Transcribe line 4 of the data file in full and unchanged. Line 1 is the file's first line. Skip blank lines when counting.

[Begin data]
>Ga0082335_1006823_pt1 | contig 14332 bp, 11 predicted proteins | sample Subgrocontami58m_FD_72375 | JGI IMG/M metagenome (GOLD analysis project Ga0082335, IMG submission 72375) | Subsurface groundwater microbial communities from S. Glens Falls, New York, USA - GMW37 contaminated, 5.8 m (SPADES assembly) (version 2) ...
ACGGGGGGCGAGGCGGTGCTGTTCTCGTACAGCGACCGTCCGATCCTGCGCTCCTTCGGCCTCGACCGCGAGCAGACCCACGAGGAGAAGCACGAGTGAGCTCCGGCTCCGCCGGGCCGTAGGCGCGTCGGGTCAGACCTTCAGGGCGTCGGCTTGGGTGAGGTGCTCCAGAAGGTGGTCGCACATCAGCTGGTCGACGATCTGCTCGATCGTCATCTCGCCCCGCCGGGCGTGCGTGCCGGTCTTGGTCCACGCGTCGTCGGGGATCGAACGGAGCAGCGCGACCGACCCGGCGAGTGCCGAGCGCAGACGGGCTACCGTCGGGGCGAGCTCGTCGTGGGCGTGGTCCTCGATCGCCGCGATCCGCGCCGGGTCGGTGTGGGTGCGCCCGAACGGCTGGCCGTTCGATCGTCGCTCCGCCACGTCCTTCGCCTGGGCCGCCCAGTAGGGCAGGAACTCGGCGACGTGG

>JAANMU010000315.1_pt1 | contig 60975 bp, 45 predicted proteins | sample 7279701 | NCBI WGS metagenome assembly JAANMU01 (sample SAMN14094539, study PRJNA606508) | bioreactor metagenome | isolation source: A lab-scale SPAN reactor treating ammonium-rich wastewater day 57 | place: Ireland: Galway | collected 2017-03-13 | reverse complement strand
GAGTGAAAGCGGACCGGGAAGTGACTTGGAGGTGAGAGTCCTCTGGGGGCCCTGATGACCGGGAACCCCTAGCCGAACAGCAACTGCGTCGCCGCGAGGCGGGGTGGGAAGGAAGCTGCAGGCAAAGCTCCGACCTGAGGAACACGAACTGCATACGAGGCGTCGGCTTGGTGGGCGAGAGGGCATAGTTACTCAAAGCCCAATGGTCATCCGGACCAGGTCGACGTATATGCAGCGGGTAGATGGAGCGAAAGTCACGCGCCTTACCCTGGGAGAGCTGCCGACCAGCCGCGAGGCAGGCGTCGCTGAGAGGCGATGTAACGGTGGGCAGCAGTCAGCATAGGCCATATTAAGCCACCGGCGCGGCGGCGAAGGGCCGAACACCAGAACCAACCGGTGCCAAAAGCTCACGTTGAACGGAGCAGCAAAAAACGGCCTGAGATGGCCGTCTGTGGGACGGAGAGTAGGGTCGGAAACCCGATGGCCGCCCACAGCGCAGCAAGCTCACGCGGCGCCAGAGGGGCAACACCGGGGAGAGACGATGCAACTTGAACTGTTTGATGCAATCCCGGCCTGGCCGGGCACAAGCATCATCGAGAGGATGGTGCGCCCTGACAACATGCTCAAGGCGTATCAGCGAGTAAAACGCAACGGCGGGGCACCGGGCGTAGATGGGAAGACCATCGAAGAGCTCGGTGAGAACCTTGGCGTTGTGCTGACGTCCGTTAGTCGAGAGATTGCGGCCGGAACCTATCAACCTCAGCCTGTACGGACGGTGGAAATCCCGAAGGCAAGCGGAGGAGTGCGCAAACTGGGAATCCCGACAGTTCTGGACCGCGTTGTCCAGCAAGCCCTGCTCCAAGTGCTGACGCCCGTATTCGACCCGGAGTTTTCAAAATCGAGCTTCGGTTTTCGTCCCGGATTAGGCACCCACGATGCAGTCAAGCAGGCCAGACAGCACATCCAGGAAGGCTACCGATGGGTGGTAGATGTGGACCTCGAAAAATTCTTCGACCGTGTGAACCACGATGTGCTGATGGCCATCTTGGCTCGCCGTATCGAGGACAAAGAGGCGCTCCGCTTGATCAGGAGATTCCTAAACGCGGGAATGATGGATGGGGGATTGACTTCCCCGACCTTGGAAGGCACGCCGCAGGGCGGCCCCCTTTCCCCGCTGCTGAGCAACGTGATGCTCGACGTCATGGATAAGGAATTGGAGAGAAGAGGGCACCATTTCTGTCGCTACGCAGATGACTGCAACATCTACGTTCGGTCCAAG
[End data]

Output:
GAGTGAAAGCGGACCGGGAAGTGACTTGGAGGTGAGAGTCCTCTGGGGGCCCTGATGACCGGGAACCCCTAGCCGAACAGCAACTGCGTCGCCGCGAGGCGGGGTGGGAAGGAAGCTGCAGGCAAAGCTCCGACCTGAGGAACACGAACTGCATACGAGGCGTCGGCTTGGTGGGCGAGAGGGCATAGTTACTCAAAGCCCAATGGTCATCCGGACCAGGTCGACGTATATGCAGCGGGTAGATGGAGCGAAAGTCACGCGCCTTACCCTGGGAGAGCTGCCGACCAGCCGCGAGGCAGGCGTCGCTGAGAGGCGATGTAACGGTGGGCAGCAGTCAGCATAGGCCATATTAAGCCACCGGCGCGGCGGCGAAGGGCCGAACACCAGAACCAACCGGTGCCAAAAGCTCACGTTGAACGGAGCAGCAAAAAACGGCCTGAGATGGCCGTCTGTGGGACGGAGAGTAGGGTCGGAAACCCGATGGCCGCCCACAGCGCAGCAAGCTCACGCGGCGCCAGAGGGGCAACACCGGGGAGAGACGATGCAACTTGAACTGTTTGATGCAATCCCGGCCTGGCCGGGCACAAGCATCATCGAGAGGATGGTGCGCCCTGACAACATGCTCAAGGCGTATCAGCGAGTAAAACGCAACGGCGGGGCACCGGGCGTAGATGGGAAGACCATCGAAGAGCTCGGTGAGAACCTTGGCGTTGTGCTGACGTCCGTTAGTCGAGAGATTGCGGCCGGAACCTATCAACCTCAGCCTGTACGGACGGTGGAAATCCCGAAGGCAAGCGGAGGAGTGCGCAAACTGGGAATCCCGACAGTTCTGGACCGCGTTGTCCAGCAAGCCCTGCTCCAAGTGCTGACGCCCGTATTCGACCCGGAGTTTTCAAAATCGAGCTTCGGTTTTCGTCCCGGATTAGGCACCCACGATGCAGTCAAGCAGGCCAGACAGCACATCCAGGAAGGCTACCGATGGGTGGTAGATGTGGACCTCGAAAAATTCTTCGACCGTGTGAACCACGATGTGCTGATGGCCATCTTGGCTCGCCGTATCGAGGACAAAGAGGCGCTCCGCTTGATCAGGAGATTCCTAAACGCGGGAATGATGGATGGGGGATTGACTTCCCCGACCTTGGAAGGCACGCCGCAGGGCGGCCCCCTTTCCCCGCTGCTGAGCAACGTGATGCTCGACGTCATGGATAAGGAATTGGAGAGAAGAGGGCACCATTTCTGTCGCTACGCAGATGACTGCAACATCTACGTTCGGTCCAAG